By Karen Appold
When an item sells well at a museum shop, it makes sense to focus your efforts on selling more of that item. For Chacho Herman, associate director of earned income, San Diego Museum of Art, San Diego, Calif., the best-selling merchandise items are Buddha boards, Esslip pleated necklaces from Greece and postcards. “All of these items sell well because they inspire curiosity and creativity, and they’re unusual,” he said. Additionally the price points are reasonable. The first two items are between $35 and $40, and are an easy pickup for shoppers wanting gifts or something for themselves. Postcards are $1 each.
The Buddha boards are like an ink and brush set, but instead of dealing with the mess of actual ink it uses water. As the water dries, the painted image disappears, creating a Zen-like experience, Herman explained. The Esslip necklaces are colorful and eye catching, and create beautiful shapes when worn. Everyone wants a postcard, a great keepsake.
Lori Petrelius, visitor engagement and store manager, KidsQuest Children’s Museum, Bellevue, Wash., said low-priced impulse items are always a top seller, especially Toysmith’s Flip Cars, Crazy Aaron’s Thinking Putty and Loot Toy’s Bath Squigglers. “These small items are great souvenirs,” she said. “These companies are easy to order from and have low order minimums, which is helpful because we have a small store (only about 100 square feet) and even smaller storage space.”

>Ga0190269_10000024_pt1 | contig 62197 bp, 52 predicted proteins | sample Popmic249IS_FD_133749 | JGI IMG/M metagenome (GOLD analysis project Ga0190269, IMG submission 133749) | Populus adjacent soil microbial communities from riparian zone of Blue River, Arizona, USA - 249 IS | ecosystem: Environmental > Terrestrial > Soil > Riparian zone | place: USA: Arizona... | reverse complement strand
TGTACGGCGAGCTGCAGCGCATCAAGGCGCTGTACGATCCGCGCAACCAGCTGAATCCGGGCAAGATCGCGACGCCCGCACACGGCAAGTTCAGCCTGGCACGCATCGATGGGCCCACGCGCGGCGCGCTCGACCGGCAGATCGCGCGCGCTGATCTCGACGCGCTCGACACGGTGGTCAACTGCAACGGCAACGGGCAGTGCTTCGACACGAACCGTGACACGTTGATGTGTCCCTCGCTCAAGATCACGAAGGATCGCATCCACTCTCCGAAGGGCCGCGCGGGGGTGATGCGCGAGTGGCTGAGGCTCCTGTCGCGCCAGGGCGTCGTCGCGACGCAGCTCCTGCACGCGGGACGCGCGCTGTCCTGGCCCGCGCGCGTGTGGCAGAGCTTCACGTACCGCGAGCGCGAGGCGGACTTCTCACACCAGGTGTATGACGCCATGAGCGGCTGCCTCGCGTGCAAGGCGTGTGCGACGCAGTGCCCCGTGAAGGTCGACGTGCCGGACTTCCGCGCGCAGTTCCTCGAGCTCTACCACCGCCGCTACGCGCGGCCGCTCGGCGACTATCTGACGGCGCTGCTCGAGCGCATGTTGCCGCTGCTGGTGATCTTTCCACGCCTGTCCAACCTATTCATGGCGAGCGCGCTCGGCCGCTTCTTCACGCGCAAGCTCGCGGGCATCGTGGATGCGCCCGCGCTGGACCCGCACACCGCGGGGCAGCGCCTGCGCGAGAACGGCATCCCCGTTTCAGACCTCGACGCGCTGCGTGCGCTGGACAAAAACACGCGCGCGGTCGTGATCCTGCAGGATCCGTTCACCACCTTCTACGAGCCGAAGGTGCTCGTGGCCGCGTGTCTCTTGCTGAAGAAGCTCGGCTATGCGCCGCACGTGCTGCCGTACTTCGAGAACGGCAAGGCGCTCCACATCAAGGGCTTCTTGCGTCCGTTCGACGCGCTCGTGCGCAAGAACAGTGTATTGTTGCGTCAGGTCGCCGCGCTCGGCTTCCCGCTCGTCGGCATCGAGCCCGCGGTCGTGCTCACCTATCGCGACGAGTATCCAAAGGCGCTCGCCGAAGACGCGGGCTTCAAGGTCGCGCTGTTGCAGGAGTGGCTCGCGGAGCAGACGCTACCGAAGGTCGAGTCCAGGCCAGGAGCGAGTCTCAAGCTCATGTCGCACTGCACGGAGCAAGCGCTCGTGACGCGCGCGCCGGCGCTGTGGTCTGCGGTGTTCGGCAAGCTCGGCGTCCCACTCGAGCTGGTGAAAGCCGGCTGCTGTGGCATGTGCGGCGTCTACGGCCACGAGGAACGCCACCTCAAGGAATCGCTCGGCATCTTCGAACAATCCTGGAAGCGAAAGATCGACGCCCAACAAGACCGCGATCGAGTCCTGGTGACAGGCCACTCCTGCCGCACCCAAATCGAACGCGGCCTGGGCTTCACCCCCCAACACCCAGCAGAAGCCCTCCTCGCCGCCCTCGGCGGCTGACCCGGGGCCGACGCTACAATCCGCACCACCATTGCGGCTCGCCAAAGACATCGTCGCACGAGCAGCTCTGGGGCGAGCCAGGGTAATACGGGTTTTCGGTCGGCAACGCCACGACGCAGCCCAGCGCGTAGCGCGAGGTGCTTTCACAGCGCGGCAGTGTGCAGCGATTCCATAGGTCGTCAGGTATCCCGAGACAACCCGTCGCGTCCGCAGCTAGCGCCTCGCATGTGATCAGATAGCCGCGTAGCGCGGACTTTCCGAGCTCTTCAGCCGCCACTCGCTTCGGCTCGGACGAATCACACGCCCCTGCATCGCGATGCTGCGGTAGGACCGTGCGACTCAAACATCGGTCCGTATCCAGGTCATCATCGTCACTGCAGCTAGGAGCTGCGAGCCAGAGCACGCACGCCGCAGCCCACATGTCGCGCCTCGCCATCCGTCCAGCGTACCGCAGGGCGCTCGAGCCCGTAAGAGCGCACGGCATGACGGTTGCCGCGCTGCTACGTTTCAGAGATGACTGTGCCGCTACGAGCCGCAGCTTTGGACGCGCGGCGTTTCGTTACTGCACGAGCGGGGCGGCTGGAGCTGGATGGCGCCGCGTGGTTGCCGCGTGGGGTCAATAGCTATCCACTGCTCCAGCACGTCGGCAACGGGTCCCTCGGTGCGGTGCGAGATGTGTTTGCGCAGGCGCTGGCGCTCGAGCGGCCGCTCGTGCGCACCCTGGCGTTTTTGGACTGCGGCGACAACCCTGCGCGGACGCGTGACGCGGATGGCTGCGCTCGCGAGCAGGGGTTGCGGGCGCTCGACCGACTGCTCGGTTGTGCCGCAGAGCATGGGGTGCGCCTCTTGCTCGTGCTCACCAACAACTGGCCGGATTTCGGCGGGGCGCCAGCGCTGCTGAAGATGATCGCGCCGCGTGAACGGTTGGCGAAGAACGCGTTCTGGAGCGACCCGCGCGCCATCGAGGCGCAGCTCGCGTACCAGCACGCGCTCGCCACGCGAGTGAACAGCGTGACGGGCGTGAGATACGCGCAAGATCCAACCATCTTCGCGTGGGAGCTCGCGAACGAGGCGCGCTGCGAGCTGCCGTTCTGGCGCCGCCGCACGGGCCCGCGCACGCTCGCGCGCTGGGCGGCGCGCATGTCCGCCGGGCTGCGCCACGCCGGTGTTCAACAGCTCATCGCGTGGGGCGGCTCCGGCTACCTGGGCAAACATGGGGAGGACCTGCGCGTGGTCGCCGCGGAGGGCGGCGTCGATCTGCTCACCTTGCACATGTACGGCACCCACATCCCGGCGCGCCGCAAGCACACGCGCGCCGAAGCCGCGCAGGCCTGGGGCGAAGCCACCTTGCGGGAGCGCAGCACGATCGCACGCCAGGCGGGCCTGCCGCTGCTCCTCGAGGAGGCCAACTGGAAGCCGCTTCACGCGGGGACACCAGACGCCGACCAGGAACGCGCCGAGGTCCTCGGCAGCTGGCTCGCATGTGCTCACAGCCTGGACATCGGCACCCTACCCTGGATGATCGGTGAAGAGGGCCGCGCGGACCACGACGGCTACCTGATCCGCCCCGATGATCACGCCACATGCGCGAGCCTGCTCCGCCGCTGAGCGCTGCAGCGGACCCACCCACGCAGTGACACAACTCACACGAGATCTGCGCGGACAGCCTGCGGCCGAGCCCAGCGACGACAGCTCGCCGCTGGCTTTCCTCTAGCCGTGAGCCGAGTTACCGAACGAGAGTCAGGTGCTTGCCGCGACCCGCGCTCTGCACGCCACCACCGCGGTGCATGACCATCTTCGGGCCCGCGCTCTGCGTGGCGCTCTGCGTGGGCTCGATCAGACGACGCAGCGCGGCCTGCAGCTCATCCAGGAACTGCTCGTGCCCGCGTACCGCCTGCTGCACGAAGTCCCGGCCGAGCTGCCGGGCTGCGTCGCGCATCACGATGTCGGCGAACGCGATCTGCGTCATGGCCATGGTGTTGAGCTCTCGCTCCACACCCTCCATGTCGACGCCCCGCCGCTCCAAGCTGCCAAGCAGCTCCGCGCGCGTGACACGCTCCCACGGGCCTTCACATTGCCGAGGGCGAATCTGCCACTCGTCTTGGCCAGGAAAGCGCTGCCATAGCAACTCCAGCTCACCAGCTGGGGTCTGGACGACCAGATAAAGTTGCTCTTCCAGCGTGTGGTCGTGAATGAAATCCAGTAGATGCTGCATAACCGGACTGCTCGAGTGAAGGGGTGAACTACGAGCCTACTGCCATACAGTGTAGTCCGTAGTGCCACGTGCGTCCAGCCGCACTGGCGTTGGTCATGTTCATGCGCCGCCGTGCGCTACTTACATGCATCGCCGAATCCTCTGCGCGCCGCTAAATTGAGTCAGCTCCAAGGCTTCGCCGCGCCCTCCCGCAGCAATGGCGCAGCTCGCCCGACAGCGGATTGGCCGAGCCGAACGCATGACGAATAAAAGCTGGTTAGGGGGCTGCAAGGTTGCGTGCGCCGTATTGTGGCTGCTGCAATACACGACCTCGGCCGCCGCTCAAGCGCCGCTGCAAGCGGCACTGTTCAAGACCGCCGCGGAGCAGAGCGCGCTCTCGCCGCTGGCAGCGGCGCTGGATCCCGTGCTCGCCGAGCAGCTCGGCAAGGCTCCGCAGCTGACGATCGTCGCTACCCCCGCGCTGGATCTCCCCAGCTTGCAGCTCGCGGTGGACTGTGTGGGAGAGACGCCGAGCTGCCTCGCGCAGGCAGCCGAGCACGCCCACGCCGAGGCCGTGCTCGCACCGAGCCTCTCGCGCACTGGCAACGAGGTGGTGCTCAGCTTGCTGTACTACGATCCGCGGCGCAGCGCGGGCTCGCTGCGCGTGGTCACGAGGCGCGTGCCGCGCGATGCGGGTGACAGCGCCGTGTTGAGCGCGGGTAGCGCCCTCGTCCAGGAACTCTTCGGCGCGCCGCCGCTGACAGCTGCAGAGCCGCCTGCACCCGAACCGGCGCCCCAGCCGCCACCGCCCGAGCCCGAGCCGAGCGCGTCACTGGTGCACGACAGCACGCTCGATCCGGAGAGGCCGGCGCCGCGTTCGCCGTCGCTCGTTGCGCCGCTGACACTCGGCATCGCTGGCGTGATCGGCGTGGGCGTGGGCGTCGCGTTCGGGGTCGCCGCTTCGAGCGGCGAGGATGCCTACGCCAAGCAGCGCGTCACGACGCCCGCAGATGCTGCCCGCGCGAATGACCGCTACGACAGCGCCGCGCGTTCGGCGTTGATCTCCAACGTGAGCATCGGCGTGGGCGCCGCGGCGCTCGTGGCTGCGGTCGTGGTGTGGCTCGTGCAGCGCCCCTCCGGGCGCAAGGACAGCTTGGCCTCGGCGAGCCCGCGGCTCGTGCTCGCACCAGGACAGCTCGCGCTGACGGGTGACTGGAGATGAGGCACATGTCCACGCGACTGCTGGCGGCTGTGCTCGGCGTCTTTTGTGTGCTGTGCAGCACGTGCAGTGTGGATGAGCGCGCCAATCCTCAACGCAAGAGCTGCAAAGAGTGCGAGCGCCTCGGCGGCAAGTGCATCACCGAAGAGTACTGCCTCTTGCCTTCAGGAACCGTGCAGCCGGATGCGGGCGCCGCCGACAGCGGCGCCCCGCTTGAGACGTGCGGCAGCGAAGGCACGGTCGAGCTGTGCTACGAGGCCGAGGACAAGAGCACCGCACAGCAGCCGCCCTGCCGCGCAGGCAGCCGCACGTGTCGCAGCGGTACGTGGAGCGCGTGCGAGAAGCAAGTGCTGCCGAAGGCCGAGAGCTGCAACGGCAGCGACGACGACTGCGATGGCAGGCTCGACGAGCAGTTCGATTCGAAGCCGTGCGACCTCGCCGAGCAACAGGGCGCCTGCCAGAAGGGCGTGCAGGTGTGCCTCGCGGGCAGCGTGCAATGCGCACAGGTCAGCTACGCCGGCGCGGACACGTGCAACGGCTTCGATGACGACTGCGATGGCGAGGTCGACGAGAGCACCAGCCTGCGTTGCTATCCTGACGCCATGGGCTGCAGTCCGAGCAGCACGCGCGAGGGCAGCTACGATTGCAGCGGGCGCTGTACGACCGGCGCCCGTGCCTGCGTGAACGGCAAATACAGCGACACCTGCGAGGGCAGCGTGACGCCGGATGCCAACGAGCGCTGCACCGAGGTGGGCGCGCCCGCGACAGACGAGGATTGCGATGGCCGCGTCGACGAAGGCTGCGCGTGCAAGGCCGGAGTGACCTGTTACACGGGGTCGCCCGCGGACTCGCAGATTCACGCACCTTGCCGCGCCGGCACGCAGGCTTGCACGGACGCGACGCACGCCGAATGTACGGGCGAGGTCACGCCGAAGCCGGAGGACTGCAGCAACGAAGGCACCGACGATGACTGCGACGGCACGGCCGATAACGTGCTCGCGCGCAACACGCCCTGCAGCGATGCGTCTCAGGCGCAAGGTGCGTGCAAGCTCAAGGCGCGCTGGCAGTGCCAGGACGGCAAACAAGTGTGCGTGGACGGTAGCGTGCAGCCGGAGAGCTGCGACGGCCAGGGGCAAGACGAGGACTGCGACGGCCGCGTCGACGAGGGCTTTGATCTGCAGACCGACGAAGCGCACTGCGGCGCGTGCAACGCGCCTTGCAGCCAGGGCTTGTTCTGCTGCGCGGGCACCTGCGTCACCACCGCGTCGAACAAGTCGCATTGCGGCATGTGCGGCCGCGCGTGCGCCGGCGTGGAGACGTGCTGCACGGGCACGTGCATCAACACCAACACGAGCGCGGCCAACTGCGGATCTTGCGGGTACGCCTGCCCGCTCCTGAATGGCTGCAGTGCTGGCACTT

The shop has also had great success selling healthy snack options. “We don’t have a cafeteria or vending machines, so parents appreciate having quick and easy snacks, such as applesauce pouches and string cheese, readily available,” Petrelius said. “And we haven’t forgotten about the adults; canned, cold brew coffee is one of our most popular drinks.”